- Most of the effort for ROBOs and SOHOs is on protecting not recovering. This is understandable since protection is minimally a daily process whereas recovery is a once in a while process. However, as important as the protection process is, the recovery process is always one of urgency.
- ROBO and SOHO primary IT compute devices utilized are laptops, tablets, combos, phablets, and smartphones. These are known as mobile “endpoints”. Physical (a.k.a. physical machines or PM), virtual servers (a.k.a. virtual machines or VM), and desktops have become a bit more rare and found primarily in the larger ROBOs. Data protection and recovery for PMs, VMs, and desktop workstations are a definite but well understood problem. But for those mobile endpoint devices it is generally a misguided after-thought. Data center IT too often labors under the false assumption that the vast majority of the organization’s mission critical data resides on its servers. That assumption keeps proving to be a major mistake. Users keep creating valuable organizational data assets on their mobile endpoints that never make it to the data center. Proposals, presentations, spreadsheet analysis, data analytics, market research, software development, and more.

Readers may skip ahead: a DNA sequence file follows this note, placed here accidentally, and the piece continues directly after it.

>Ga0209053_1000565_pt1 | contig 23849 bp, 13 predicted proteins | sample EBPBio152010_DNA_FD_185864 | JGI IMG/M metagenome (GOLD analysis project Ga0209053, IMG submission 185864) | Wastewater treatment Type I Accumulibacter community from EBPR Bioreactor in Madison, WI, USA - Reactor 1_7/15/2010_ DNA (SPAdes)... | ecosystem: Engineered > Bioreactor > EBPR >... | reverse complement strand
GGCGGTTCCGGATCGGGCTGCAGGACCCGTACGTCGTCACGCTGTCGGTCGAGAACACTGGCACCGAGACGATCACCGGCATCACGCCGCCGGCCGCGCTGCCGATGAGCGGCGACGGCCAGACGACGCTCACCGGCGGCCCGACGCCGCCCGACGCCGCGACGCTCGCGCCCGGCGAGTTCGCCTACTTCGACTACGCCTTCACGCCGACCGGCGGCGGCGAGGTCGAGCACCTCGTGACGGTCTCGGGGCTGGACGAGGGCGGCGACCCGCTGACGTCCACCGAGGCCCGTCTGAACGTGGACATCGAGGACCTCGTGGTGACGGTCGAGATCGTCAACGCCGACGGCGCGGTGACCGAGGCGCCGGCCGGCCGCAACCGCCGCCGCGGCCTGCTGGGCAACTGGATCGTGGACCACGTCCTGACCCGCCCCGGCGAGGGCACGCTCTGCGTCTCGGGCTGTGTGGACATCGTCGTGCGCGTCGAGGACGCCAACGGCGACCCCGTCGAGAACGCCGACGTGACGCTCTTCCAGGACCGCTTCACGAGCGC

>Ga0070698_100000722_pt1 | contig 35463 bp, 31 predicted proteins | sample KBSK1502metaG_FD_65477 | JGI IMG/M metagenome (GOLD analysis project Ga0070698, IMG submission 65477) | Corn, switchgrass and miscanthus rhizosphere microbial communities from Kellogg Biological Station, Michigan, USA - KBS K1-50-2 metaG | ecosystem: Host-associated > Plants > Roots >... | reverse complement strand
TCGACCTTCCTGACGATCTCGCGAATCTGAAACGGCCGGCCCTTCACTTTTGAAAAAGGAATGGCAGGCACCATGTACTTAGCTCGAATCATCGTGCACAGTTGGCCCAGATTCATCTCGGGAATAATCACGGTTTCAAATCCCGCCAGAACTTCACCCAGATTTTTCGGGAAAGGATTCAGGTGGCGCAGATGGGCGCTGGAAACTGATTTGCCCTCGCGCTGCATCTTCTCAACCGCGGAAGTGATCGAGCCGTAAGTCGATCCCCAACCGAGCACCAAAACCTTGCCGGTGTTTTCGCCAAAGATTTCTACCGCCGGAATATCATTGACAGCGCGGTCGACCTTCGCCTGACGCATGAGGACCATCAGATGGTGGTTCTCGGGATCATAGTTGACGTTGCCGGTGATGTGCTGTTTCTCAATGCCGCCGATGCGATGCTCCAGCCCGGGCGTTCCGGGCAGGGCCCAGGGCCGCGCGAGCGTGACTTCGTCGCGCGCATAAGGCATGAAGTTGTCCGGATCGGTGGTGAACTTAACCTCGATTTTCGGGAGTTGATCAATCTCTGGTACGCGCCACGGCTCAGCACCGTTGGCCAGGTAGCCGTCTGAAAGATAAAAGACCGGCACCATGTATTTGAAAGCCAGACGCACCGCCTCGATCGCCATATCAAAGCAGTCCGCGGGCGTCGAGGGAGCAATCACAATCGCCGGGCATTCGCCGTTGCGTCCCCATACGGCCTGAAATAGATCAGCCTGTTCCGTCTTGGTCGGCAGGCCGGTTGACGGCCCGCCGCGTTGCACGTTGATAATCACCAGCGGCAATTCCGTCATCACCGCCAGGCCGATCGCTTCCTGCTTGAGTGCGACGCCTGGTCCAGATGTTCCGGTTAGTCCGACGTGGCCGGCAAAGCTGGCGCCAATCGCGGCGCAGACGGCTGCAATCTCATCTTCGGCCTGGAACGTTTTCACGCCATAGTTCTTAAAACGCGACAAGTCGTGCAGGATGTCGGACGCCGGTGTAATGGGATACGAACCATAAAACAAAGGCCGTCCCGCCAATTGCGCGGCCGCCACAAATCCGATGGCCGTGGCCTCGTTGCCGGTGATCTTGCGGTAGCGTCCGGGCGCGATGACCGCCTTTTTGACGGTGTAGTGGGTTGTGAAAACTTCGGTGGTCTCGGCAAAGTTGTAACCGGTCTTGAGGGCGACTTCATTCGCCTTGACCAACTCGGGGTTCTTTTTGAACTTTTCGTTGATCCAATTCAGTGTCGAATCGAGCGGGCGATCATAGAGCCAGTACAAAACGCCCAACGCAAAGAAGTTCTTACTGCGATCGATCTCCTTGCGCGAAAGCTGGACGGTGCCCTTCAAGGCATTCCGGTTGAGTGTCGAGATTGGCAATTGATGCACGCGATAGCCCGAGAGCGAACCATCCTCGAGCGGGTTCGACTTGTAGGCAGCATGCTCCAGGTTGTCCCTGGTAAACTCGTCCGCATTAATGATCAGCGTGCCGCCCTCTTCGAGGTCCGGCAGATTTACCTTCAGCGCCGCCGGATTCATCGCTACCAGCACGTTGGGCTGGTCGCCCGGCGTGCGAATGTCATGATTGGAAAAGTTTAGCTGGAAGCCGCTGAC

- Unlike PMs, VMs, and desktops, those mobile endpoints are more vulnerable to being compromised, lost, or stolen. When a mobile end point such as a laptop is lost or stolen so too are the credentials on that laptop. As recent news stories have noted, it is not very difficult to bypass the simple end point security if there is any at all. A lot of mischief can be accomplished in a short period of time (data theft, malware insertion, Trojan horses, Ransomware, etc.) before those credentials can be cut off. The aftermath can take months of extensive IT manually labor-intensive effort to clean up.